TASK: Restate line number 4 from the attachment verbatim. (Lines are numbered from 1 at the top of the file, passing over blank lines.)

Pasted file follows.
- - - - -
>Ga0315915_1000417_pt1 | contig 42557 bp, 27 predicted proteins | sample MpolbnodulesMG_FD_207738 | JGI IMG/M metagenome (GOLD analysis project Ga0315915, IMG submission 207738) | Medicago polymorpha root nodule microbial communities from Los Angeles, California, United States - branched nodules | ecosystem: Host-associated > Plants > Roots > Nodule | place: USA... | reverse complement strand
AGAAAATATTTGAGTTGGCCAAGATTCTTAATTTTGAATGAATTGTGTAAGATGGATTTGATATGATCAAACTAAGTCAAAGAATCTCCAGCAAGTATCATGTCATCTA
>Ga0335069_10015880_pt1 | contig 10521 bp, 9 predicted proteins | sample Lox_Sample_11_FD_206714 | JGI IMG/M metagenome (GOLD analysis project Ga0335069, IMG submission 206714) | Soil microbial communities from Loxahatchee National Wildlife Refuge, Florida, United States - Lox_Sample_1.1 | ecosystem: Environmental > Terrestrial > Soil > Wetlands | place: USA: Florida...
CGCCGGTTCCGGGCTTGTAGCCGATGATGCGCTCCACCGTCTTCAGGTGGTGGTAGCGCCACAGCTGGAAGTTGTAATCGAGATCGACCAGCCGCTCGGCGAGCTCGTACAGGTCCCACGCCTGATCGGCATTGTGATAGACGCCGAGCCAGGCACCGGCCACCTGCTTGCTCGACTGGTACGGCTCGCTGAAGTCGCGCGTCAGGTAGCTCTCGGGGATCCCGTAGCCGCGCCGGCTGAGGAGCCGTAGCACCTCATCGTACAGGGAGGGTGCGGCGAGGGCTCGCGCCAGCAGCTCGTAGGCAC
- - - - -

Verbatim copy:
CGCCGGTTCCGGGCTTGTAGCCGATGATGCGCTCCACCGTCTTCAGGTGGTGGTAGCGCCACAGCTGGAAGTTGTAATCGAGATCGACCAGCCGCTCGGCGAGCTCGTACAGGTCCCACGCCTGATCGGCATTGTGATAGACGCCGAGCCAGGCACCGGCCACCTGCTTGCTCGACTGGTACGGCTCGCTGAAGTCGCGCGTCAGGTAGCTCTCGGGGATCCCGTAGCCGCGCCGGCTGAGGAGCCGTAGCACCTCATCGTACAGGGAGGGTGCGGCGAGGGCTCGCGCCAGCAGCTCGTAGGCAC